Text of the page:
I'm not sure how happy I would be about having an anesthetic sneak up on me with little cat feet, anyplace outside of a surgery. However, in surgery, it's probably best that it sneak up on you rather than smash you down like you ran your car into a wall. I have to admit that listening to the conversation during the surgery wasn't something I was expecting, but the local anesthetics in the eye were quite effective so I just lay there, which was clearly the best course of action.

Post-operatively, once home, I sat around and tried to watch TV for a while, but the anesthetics wearing off in the eye were doing very weird things to my receptor nerves -- weirdness about equivalent to the special effects in the "trip sequence" in 2001: A Space Odyssey -- I figured I might as well take my tired self off to bed.

One little thing, though... when the local anesthetics wear off, about 4 hours post-operative, the incision (through which they vacuum out the old lens and insert the new one) in the eyeball isn't healed. The nervous system interprets it, at least in my case, as a tiny ball of steel wool rolled up somewhere under my upper eyelid.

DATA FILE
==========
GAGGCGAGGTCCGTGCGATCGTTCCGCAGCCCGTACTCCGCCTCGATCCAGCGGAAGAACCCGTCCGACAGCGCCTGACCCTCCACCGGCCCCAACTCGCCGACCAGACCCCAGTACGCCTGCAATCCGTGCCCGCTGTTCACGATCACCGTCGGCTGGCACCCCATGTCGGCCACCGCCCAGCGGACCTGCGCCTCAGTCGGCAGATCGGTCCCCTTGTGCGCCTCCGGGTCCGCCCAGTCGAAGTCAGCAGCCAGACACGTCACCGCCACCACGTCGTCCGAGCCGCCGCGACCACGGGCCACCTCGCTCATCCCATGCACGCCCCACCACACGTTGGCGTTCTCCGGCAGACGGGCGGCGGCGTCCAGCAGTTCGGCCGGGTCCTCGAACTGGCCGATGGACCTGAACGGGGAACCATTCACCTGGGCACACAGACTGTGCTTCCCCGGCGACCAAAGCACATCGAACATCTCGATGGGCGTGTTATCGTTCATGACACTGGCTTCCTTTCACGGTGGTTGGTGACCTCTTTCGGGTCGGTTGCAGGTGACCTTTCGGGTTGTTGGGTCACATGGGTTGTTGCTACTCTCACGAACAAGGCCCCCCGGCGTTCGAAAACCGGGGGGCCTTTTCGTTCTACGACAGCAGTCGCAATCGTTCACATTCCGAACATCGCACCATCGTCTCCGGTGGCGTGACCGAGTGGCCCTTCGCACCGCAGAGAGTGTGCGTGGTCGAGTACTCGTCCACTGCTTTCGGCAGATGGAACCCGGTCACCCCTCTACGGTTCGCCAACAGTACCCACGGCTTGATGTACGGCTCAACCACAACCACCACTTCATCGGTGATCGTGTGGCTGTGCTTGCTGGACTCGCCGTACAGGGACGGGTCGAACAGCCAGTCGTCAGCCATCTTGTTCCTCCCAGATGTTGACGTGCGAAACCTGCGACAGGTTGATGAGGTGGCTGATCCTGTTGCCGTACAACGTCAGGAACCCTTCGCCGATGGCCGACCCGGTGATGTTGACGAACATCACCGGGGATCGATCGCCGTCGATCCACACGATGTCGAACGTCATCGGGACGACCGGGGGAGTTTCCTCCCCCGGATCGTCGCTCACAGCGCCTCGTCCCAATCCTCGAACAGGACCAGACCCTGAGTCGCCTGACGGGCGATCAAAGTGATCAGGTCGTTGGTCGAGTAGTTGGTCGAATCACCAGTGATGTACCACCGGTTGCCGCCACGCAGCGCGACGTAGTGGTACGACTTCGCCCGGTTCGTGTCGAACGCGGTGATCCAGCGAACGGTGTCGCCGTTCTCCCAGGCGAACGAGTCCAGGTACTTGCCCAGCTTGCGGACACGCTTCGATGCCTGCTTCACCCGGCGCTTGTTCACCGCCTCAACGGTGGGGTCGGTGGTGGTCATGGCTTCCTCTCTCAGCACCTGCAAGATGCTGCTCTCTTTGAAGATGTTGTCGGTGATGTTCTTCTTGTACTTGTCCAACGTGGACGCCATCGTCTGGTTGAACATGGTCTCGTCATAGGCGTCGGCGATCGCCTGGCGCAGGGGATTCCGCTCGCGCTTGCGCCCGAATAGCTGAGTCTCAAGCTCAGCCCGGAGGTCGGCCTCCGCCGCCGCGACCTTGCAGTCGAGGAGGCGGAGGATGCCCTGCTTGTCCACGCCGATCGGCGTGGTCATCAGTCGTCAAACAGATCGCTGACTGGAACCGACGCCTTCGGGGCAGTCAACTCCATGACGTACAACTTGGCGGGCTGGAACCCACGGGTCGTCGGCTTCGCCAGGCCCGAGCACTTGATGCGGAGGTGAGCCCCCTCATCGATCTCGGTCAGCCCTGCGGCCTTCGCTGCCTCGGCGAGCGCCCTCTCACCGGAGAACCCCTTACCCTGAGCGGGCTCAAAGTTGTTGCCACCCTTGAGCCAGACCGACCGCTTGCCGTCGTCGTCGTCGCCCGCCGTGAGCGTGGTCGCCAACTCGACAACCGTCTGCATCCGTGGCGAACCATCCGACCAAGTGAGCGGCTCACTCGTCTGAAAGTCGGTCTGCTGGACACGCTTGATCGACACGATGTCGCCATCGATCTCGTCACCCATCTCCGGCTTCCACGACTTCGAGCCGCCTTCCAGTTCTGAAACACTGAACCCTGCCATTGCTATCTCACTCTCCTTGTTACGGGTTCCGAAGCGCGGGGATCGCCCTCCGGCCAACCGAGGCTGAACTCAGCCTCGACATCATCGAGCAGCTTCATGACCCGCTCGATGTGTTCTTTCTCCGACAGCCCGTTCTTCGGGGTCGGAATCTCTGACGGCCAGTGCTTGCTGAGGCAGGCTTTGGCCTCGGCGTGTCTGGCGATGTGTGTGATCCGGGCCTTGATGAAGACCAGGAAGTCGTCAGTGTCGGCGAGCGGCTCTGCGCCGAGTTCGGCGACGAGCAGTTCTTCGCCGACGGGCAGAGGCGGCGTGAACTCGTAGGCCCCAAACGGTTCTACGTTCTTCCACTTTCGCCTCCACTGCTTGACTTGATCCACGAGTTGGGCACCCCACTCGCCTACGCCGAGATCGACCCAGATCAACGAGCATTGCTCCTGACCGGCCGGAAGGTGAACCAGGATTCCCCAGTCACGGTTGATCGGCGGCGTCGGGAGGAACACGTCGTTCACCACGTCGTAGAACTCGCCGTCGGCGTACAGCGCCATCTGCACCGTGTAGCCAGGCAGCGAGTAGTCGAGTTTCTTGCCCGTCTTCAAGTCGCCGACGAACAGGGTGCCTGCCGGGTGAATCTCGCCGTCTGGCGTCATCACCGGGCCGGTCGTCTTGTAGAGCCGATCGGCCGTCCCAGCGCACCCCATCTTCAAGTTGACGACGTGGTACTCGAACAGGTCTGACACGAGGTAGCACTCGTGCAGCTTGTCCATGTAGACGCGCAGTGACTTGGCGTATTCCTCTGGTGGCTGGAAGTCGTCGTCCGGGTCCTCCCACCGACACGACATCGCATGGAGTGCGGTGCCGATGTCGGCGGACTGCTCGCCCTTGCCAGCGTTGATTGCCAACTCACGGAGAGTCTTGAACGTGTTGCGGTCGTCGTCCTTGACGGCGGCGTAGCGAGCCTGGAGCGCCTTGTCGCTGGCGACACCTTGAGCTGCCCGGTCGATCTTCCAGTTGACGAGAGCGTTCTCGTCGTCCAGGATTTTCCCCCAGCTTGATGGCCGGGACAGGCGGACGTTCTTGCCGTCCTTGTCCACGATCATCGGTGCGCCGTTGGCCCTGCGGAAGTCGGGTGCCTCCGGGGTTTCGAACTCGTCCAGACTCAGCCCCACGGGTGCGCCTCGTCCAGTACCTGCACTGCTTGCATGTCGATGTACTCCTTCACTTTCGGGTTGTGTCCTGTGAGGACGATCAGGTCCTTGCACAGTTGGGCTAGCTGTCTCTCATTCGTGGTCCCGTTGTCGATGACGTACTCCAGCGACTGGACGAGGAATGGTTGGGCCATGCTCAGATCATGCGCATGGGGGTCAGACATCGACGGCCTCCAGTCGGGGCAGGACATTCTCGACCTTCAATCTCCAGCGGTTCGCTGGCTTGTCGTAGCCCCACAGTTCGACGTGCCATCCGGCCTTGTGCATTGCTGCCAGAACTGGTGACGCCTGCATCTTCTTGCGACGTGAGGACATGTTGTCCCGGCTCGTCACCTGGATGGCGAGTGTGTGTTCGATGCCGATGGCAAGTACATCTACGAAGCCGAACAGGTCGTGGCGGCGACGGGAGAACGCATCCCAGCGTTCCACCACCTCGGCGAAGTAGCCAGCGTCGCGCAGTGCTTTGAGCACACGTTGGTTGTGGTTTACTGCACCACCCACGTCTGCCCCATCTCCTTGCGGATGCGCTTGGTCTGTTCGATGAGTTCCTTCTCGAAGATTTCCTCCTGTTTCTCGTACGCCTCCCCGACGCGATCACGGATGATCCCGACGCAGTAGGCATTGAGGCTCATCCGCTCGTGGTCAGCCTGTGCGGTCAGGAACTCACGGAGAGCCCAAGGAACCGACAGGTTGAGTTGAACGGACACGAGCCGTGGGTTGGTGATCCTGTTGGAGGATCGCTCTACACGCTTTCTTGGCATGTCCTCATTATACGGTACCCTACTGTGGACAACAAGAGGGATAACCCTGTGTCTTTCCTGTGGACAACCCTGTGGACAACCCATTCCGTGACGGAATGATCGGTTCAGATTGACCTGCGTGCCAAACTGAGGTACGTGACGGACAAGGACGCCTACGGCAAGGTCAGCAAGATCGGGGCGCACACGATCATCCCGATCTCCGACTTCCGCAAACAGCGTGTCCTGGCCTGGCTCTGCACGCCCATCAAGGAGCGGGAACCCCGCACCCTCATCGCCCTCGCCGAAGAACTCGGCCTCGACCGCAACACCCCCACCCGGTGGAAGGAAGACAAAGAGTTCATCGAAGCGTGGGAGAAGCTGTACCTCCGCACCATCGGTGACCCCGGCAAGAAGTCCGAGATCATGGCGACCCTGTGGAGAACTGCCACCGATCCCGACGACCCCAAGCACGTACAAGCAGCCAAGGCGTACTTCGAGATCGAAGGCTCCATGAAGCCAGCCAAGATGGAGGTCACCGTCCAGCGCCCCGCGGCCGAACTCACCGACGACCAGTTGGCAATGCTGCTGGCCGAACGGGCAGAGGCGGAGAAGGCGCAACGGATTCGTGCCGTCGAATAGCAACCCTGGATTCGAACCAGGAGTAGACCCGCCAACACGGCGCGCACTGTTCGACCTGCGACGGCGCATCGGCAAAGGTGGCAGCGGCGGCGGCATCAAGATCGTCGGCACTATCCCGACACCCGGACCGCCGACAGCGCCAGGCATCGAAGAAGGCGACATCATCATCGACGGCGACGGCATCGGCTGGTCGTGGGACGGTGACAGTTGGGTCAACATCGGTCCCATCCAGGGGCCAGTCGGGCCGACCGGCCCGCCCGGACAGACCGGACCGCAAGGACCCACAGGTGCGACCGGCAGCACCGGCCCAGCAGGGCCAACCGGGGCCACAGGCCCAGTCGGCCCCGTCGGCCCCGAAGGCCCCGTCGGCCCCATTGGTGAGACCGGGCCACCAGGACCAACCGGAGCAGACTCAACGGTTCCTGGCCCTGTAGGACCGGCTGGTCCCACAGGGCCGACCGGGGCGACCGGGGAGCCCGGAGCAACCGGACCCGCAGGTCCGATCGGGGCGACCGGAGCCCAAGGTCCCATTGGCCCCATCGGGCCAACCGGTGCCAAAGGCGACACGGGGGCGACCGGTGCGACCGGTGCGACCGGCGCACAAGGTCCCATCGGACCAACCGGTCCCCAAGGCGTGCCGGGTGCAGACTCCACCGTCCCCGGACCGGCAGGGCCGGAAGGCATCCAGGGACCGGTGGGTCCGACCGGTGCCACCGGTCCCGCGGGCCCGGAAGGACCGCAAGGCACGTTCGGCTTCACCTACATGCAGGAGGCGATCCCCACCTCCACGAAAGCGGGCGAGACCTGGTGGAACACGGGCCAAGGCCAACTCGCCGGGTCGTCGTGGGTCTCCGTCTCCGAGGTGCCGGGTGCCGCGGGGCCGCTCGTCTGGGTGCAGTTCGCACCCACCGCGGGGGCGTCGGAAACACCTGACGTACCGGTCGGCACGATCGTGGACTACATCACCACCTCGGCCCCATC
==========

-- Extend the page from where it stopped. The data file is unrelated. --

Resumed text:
Let's just say of this experience and situation, that sometimes it is not just appropriate, but truly good to cry. And, if you smoke them, to smoke a cigarette... to give you something to do with your hands other than try to hold them still and away from your eyes.

But lo and behold, I am down to the very last of my hand-rolled cigarettes. That means I need to roll more.

As it turns out, trying to open one eye while experiencing the "squeeze and cry" reflex for dislodging foreign object is not something one can do without increasing that reflex. You can use your hand ot hold open the lid of the unaffected eye, good for finding your way around, but you can't do anything two-handed that way. So I just got all of my necessities into place, took a final look, and then did everything by touch.

Use a large box top as a rolling surface. Rub a handful of tobacco between the palms, and anything that's left in the palm gets snipped up with manicure scissors, and repeat rubbing and cutting until all of the shake is about the same grain and size.